Experimental design: assay of adenosine kinase activity. For assay of adenosine kinase, the procedure of Lynch et al. (1998) was followed closely, with minor modification. Adenosine kinase activity of neuronal cultures was determined by measuring the rate of phosphorylation of 14C-adenosine. For this purpose, [U-14C]-adenosine [489 mCi/mmol; Amersham (CFB.54), Arlington Heights, IL] was used. Cultures were treated exactly as they were when testing for the effects of nitric oxide donors on extracellular adenosine accumulation with respect to the initial wash and preincubation. Cultures were exposed to nitric oxide donor for 5 min, and then radioactivity was added (0.04 μm adenosine final concentration). At selected intervals, medium was removed, and 200 μl of ice-cold 20 mm sodium acetate solution, pH 4.0, with 2 mm EDTA, was added to each well. The cells were immediately lysed by freeze-thawing with ethanol–dry ice, and the cell lysate was spotted onto ion exchange disks (Whatman DE-81; Fisher Scientific, Pittsburgh, PA). The disks were then washed with 2 mm ammonium formate, rinsed successively with distilled water, methanol, and acetone, dried in room air, and exposed to a solution of 0.1 m HCl/0.4m KCl, and bound radioactivity was measured by liquid scintillation.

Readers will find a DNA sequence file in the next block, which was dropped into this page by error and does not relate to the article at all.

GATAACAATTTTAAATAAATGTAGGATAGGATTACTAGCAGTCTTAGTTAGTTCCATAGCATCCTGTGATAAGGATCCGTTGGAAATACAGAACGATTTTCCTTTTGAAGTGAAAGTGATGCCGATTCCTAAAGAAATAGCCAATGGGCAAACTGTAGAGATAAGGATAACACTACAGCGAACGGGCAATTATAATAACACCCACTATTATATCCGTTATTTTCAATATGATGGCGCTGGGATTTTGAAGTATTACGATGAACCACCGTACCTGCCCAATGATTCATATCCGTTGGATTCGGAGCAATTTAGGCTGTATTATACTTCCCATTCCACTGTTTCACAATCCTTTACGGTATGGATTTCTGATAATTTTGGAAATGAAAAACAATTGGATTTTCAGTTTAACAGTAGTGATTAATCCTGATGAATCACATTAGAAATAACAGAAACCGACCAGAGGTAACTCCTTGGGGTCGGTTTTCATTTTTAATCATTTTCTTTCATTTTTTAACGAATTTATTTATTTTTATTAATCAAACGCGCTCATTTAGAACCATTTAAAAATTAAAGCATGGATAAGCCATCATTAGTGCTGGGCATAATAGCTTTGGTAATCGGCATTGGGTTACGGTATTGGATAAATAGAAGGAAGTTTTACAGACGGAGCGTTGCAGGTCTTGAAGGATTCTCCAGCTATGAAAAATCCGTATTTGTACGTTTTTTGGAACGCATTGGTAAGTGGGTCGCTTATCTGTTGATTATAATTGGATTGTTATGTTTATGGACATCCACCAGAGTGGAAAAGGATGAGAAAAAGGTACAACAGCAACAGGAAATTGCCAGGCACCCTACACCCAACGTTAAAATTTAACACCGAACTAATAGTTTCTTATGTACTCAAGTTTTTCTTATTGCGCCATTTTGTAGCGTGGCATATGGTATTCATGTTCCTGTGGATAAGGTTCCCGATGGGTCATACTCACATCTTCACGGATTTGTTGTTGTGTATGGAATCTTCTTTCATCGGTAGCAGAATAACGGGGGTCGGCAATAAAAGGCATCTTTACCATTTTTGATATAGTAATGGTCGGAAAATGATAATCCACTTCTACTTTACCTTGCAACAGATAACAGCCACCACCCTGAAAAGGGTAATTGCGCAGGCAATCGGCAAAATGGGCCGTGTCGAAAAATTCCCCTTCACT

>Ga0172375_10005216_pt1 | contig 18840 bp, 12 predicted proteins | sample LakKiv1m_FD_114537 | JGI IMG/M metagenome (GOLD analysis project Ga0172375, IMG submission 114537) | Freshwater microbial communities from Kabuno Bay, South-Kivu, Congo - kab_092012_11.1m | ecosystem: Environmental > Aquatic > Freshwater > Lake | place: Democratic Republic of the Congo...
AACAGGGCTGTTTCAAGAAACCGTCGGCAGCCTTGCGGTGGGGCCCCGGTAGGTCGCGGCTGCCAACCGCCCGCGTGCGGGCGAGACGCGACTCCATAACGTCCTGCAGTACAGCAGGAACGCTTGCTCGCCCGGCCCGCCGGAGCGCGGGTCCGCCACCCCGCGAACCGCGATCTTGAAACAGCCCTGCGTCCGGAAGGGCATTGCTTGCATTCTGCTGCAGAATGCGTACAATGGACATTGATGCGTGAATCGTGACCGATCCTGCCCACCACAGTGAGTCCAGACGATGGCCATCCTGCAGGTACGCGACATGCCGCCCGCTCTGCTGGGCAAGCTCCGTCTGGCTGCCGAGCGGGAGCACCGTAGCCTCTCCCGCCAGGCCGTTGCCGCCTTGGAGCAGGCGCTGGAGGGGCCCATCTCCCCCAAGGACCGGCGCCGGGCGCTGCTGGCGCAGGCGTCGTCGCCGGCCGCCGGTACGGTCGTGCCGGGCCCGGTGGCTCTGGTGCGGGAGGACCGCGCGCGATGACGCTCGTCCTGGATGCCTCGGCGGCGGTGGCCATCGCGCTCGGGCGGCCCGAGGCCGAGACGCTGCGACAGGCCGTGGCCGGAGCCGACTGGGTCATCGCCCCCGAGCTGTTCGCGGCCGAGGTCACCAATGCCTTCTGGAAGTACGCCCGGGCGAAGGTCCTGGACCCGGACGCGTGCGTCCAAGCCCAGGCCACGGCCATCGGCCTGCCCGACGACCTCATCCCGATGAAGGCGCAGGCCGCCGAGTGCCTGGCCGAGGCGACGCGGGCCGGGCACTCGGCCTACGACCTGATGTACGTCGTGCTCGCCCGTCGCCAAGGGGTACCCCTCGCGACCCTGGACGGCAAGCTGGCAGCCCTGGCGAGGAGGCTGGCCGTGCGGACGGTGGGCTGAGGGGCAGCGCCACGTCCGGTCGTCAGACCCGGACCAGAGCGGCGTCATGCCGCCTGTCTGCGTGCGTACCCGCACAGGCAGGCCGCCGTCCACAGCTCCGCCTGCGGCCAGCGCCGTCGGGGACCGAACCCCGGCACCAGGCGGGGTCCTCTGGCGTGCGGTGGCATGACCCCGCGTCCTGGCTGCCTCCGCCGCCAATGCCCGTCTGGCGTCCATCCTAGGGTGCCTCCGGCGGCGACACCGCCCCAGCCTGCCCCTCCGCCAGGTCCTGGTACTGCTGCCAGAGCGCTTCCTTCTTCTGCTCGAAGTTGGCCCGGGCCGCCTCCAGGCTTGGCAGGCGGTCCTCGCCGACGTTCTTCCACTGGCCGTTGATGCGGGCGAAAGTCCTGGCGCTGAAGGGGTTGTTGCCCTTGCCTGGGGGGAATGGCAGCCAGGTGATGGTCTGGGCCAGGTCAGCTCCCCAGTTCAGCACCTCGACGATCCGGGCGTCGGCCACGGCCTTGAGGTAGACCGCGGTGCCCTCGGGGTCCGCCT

Experimental design: assay of intracellular ATP. For assay of ATP, the Bioluminescent Somatic Cell Assay kit from Sigma (stock FL-ASC) was used. Cultures were treated exactly as they were when testing for the effects of nitric oxide donors on extracellular adenosine accumulation with respect to the initial wash and preincubation. At selected time points after addition of drug or vehicle, medium was removed, 100 or 200 μl of releasing agent was added, cultures were agitated briefly, another equal volume of water was added, and plate was placed on wet ice until assay. ATP assay mix was used at a 25-fold dilution, and 100 μl of the extract was assayed.
Experimental design: assay of intracellular adenine containing compounds by HPLC. For the assay of ATP, AMP, and adenosine, we used an extraction method similar to that used for the adenosine kinase procedure described above. Cultures were exposed to diethylamine NONOate (DEA/NO) for 5 min. The extracellular media was removed, and then an ice-cold solution of 20 mm sodium acetate, pH 4.0, with 2 mm EDTA, was added to the cells. Cells were immediately lysed by freeze-thawing with ethanol–dry ice. The lysate was spun for 10 min (14,000 rpm, 4°C). The supernatant was then collected and derivatized for HPLC analysis.